framebuffer object - height reversed

Hi, I am building a game with abstracted APIs, i.e. I can use both Direct3D and OpenGL. So far everything works fine - except Render-To-Texture. Some shots follow:

Note that the triangle usually is oriented exactly as in the D3D version (i.e. the blue corner touches the upper frame border), so if I render that triangle directly to screen, it looks like in the D3D shot. I can exclude both the projection matrix and the uv coords, because normal textures work fine. This only happens with FBOs. Anyone has an idea?


I mean, can you give more details ?

Well, it seems that 0,0 is on the top left corner of a FBO, even though it is the bottom left corner when rendering the tirangle directly to screen; rendering the triangle directly to screen works correctly both in opengl and d3d (e.g. the blue corner looks upwards). I use the same projection matrix I use for rendering the quad. Viewport is set to 0,0,texwidth,texheight, then the triangle gets rendered, then it is reset to 0,0,displaywidth,displayheight. I make sure that no texture is bound before the triangle rendering, and I unbind both frame- and renderbuffer after rendering the triangle. Worldview matrix is identity when rendering the triangle, and a translation when rendering the quad. There are zero changes between the d3d and the opengl version, all I do is loading a different rendersystem (ogldrv instead of d3d9drv).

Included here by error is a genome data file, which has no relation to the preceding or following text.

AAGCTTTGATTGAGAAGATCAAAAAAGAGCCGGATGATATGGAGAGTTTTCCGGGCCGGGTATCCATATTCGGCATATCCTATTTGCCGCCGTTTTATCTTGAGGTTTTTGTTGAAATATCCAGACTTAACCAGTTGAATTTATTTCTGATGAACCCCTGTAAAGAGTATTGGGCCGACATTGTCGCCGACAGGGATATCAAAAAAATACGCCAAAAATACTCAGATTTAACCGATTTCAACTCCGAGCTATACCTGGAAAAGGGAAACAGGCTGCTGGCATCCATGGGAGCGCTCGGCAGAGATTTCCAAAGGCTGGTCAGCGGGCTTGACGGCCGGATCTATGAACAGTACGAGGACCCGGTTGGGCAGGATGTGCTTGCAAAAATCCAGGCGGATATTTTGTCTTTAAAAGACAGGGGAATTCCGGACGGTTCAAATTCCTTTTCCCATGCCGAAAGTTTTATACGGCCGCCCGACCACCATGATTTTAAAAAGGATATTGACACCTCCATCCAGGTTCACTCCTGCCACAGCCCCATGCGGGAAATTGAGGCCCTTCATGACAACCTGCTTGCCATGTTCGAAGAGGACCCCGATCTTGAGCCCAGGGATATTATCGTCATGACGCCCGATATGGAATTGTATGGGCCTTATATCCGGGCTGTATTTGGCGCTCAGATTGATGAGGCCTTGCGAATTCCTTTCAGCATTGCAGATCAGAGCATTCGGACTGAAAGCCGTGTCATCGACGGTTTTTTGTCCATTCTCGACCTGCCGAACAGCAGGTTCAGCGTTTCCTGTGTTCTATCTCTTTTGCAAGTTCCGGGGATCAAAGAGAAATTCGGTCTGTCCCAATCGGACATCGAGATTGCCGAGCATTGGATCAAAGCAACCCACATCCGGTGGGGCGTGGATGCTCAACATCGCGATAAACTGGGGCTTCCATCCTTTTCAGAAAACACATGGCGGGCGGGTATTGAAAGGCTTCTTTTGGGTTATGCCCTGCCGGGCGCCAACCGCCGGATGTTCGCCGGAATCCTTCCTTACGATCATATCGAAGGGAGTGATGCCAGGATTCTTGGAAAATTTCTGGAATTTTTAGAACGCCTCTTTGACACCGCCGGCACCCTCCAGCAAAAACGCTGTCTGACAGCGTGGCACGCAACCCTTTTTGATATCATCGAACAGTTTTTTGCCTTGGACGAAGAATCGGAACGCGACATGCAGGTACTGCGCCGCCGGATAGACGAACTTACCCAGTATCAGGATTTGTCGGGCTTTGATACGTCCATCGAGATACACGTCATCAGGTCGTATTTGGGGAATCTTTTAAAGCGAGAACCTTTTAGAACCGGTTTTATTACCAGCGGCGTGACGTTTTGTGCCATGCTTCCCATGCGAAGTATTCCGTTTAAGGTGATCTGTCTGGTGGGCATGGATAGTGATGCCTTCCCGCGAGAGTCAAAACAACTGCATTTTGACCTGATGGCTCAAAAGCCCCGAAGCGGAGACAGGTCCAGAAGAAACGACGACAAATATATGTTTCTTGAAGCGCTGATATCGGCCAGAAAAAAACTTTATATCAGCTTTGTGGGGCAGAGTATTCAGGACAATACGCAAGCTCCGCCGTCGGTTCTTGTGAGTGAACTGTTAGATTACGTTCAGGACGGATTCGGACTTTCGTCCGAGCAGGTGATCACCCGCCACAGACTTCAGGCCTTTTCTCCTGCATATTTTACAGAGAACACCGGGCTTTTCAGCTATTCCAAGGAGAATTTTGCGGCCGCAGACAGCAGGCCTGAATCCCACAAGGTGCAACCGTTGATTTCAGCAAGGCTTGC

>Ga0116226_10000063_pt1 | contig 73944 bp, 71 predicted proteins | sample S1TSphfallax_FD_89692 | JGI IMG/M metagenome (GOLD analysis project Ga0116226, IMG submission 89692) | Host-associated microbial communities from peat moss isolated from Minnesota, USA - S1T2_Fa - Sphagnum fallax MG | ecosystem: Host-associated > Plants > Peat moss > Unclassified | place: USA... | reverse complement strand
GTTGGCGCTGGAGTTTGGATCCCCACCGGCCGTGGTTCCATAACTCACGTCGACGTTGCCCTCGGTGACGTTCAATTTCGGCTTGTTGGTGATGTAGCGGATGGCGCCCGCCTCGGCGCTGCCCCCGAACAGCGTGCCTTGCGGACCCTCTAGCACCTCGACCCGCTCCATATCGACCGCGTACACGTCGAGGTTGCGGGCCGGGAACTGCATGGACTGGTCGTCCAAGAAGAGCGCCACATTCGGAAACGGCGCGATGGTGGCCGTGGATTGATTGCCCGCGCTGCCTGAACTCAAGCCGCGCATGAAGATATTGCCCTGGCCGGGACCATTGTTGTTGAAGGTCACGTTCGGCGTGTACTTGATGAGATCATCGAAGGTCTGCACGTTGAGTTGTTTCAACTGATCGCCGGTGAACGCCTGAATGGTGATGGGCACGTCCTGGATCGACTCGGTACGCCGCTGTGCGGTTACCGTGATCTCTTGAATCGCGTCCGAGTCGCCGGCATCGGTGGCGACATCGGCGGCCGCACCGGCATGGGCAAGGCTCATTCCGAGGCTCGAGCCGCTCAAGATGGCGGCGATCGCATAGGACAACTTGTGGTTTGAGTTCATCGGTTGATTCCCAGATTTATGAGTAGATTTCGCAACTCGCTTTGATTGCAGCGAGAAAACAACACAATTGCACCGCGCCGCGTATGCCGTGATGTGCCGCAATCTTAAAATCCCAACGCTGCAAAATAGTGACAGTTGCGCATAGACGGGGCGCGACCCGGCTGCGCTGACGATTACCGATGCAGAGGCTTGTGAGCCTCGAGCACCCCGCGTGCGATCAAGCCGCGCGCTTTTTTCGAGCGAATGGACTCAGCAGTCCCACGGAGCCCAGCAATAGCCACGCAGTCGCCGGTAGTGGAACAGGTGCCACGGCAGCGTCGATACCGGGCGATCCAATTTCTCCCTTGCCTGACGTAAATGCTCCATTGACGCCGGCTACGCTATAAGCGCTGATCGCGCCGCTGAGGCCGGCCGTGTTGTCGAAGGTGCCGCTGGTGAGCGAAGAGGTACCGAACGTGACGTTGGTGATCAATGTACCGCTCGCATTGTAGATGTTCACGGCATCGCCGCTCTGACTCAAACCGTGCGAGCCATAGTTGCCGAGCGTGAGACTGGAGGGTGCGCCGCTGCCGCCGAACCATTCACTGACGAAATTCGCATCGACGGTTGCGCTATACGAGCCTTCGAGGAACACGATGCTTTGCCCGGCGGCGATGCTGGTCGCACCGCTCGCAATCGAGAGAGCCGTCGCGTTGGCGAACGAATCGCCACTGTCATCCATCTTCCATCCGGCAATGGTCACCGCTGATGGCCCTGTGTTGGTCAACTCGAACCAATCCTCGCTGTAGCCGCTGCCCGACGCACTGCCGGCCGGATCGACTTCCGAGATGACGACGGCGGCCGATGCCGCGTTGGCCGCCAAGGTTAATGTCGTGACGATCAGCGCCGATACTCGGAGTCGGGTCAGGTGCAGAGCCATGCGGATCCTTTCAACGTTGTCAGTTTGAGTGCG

It’s probably your texture coordinates. 0,0 is the bottom left of the texture in OpenGL, where in D3D it’s the top left. That’s my guess.

  • Kevin B

Then why can I render entire Quake3 maps with textures rendered correctly? I cannot rule out the texcoord issue, but its very strange that it only appears on FBOs.

This is normal behavior. OpenGL addresses textures bottom and up, while D3D addresses them top and down. This doesn’t matter for glTexImage2D() though because glTexImage2D() also assumes you’re passing the bottom line first. So essentially it becomes the same thing (double-negation if you will), the texel line addressed with t=0 is the first line in both OpenGL and D3D. But for render targets where you’re filling it with rendering commands you’re not as fortunate and the difference will have to be taken care of by the application. A good way to handle that is to flip it in the projection matrix. In OpenGL you also have a glFrontFace() command that allows you to set which winding is frontfacing, which makes it easier to adjust things on the GL side if you want to support both APIs.

Ah, I see. I guess simply multiplying the 2,2 value of the projection matrix by -1 should do, right? (The matrix’ topmost member being 1,1.)
With this stuff works now with 2D framebuffers, but I still can’t get the cube shadowmaps to work, I get weird artifacts. (Cube shadowmapping is the real app I’m dealing with, the shots above are from a test application.) Still looking into it, but is more necessary when dealing with 3D texcoords?

EDIT: I’m using the ARGB-distance-packing you used in ShadowsThatRocks (e.g. decomposing the distance into four color components, thus being able to make use of the widely supported 32-Bit ARGB pixelformat). The artifacts look like precision errors - they only appear when flipping the projection matrix.

EDIT2: Using a slightly greater zbias eliminates most artifacts, but its not 100% perfect. Humus, do you have any suggestions regarding the ARGB packing?

Instead of manual matrix modification, could glScale be of help? I’ve used it myself to help porting stuff from D3D to OpenGL with satisfactory result.